“The time loop is over.” Sandra pointed at the television where New York City erupted in fireworks and confetti. The camera scanned the street level in Times Square where people bobbed with “2333” banners.

“Did they…?” When Erin looked up, Tom moved in closer.

“Erin, there’s something I want to tell you.”

Her hands felt sweaty. She rubbed them on the designer suit as subtly as she could.

He took them in his. “I have loved you for a long time.”

Somehow, watching her older kiss Old Tom connected all the dots Erin had never joined. When Brody died, she didn’t want to love again. But Tom was the best friend she’d ever had. Somewhere along the way, her feelings changed without her realizing it until now.

She wrapped her arms around his neck, gazing into the face she knew so well. This tall, dark, and handsome man loved her.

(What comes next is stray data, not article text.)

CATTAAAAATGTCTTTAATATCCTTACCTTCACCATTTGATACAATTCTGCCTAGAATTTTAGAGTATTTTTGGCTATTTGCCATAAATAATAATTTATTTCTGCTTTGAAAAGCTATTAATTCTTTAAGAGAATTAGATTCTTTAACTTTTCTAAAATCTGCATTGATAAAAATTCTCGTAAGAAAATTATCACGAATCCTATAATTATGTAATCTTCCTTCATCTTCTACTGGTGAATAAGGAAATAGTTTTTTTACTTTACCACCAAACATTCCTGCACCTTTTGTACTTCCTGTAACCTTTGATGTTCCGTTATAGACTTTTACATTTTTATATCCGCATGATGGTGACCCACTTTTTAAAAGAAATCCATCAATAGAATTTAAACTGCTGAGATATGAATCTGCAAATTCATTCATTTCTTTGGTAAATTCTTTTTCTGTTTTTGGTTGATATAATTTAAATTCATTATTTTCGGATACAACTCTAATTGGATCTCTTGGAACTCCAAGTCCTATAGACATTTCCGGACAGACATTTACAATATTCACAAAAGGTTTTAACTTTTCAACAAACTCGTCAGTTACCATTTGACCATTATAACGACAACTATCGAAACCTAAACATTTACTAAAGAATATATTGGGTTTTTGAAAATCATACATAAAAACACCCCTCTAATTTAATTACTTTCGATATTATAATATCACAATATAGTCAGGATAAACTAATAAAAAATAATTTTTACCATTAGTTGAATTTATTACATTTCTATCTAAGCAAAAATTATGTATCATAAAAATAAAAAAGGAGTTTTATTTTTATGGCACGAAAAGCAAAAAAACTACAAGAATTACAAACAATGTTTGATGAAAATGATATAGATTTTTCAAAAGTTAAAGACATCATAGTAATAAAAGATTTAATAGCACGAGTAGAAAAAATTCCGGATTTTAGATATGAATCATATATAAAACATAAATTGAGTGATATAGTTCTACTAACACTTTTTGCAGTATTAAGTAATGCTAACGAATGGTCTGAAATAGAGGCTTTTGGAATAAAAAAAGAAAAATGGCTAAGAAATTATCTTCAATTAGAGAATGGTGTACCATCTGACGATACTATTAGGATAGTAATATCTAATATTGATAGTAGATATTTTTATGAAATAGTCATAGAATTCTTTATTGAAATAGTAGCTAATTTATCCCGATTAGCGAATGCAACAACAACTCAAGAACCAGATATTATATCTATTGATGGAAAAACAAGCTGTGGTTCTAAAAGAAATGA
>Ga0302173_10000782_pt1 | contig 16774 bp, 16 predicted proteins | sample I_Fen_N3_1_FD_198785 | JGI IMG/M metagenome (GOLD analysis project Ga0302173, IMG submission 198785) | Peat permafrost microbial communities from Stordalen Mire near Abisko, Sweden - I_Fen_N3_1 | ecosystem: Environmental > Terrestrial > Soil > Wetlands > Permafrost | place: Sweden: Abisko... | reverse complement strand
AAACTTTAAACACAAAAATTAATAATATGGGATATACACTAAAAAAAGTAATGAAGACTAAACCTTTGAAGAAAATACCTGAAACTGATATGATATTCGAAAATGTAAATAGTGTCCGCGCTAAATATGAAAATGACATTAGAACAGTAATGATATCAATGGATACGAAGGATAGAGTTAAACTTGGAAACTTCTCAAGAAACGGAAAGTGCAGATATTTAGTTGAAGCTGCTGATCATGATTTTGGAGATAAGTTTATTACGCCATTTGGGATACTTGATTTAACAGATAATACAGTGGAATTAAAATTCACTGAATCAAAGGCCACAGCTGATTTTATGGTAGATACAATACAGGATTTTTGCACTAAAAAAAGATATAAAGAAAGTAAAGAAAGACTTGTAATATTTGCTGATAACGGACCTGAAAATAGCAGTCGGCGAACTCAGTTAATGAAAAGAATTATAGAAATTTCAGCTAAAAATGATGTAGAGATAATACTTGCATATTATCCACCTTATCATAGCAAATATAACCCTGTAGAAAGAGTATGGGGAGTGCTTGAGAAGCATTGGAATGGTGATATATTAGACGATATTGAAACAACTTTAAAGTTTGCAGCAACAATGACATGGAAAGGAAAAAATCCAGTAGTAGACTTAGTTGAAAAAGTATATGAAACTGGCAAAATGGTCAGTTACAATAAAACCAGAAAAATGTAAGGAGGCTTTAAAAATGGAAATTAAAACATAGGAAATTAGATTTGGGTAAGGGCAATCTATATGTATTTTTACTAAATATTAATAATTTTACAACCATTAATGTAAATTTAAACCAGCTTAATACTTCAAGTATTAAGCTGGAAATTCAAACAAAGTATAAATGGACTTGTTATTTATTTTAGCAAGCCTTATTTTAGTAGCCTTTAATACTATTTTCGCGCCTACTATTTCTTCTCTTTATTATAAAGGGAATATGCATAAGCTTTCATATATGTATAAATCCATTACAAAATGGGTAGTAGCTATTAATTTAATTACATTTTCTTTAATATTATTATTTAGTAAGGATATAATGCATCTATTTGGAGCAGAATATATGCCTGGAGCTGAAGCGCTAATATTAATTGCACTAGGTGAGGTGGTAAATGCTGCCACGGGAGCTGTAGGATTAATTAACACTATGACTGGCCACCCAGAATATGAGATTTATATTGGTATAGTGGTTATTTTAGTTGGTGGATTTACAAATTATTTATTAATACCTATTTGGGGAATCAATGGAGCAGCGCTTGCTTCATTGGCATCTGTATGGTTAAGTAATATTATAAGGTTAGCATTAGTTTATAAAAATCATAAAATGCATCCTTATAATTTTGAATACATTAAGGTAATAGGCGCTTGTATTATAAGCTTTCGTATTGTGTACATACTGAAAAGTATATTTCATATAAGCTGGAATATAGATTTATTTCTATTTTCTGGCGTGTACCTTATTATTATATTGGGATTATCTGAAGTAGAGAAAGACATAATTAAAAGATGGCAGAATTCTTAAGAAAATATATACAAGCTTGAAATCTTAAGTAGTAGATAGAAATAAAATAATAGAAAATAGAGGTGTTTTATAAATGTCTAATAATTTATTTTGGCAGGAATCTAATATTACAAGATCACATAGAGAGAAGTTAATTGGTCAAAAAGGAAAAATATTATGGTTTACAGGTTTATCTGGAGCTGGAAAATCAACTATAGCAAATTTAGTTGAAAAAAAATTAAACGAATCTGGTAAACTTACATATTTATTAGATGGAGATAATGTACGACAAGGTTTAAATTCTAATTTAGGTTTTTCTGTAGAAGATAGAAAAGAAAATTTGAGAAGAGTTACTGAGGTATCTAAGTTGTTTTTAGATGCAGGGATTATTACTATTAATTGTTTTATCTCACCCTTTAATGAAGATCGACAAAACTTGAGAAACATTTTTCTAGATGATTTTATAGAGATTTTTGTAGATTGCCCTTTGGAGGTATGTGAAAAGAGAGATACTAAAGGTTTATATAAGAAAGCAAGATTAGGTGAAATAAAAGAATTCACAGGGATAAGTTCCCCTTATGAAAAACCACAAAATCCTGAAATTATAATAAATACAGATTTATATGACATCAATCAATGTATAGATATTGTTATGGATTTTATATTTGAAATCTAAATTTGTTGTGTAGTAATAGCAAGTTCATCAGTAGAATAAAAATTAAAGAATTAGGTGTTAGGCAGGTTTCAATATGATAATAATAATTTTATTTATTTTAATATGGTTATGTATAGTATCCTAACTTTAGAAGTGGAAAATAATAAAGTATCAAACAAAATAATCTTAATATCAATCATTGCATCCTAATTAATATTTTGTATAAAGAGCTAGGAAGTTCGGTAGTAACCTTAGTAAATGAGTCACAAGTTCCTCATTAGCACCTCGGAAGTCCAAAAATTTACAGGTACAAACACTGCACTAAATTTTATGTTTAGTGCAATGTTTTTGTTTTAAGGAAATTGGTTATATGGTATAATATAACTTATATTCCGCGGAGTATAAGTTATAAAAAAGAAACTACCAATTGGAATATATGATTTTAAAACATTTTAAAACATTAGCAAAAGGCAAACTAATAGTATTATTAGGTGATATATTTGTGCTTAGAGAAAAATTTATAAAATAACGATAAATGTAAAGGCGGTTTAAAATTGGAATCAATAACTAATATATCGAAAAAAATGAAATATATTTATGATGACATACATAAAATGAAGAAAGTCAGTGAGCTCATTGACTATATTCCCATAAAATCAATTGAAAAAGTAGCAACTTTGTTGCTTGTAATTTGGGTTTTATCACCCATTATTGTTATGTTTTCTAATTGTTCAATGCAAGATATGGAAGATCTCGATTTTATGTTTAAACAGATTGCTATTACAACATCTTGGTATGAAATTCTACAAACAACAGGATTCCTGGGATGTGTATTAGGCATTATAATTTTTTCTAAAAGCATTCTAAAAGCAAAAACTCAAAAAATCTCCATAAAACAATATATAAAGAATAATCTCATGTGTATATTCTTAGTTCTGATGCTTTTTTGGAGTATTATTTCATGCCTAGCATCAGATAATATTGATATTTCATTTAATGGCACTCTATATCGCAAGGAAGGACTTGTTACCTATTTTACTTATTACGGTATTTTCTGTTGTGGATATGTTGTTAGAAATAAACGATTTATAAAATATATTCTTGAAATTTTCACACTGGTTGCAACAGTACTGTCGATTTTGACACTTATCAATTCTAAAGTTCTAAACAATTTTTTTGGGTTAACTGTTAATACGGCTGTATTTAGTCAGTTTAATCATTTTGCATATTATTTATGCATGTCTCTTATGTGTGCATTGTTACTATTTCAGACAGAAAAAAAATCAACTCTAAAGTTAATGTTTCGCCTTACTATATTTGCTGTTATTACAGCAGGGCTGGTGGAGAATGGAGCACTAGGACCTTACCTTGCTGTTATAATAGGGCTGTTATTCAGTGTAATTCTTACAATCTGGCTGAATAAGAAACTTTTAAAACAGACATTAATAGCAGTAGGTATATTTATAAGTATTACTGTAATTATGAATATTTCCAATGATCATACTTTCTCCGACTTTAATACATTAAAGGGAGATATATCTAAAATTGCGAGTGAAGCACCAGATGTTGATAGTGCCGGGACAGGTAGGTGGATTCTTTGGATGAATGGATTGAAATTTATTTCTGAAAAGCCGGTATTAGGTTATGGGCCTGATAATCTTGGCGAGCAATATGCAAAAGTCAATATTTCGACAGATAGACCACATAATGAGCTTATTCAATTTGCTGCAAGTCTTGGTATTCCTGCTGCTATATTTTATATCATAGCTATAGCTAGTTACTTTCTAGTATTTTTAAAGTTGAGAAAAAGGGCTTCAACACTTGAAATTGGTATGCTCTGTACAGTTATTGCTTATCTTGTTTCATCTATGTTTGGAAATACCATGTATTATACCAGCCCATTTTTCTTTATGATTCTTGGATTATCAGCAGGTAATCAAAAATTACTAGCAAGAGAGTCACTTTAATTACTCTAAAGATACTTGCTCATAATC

“Me, too.”

Erin felt the passion behind his eyes transfer to his mouth. His lips caressed hers, and she vaguely heard the rest of the group debating the moment of change for the world.

“How are they kissing? Our olders just disappeared in front of us!” Thyme cried.

“The AA is finally destroyed,” Sandra said. “That’s reason enough to celebrate.”

“What if I’m right about the aliens sending a signal to their home planet when they are killed?” she asked. “What if the research team determines that AA set the Earth on a course for destruction? Are these things to celebrate?”

“We’ll cross that bridge when we get to it,” Ford said.

Tom pulled away from Erin, but still held her hand. “We’ll fight for this world again if we have to.”

Erin faced her team. “We can die trying.”

Bria Burton writes in St. Petersburg while her pets try to distract her. They are the stars of her family-friendly short story collection, Lance & Ringo Tails. Her fiction has appeared in eFantasy (now New Realm), FICTION on the WEB, and the Journey Into… podcast. Upcoming publications will appear in Page & Spine and The Dunesteef Audio Fiction Magazine. An English Major, she graduated from Flagler College in 2003. As a member of FWA, she leads a critique group. You can view her website at: http://www.briaburton.com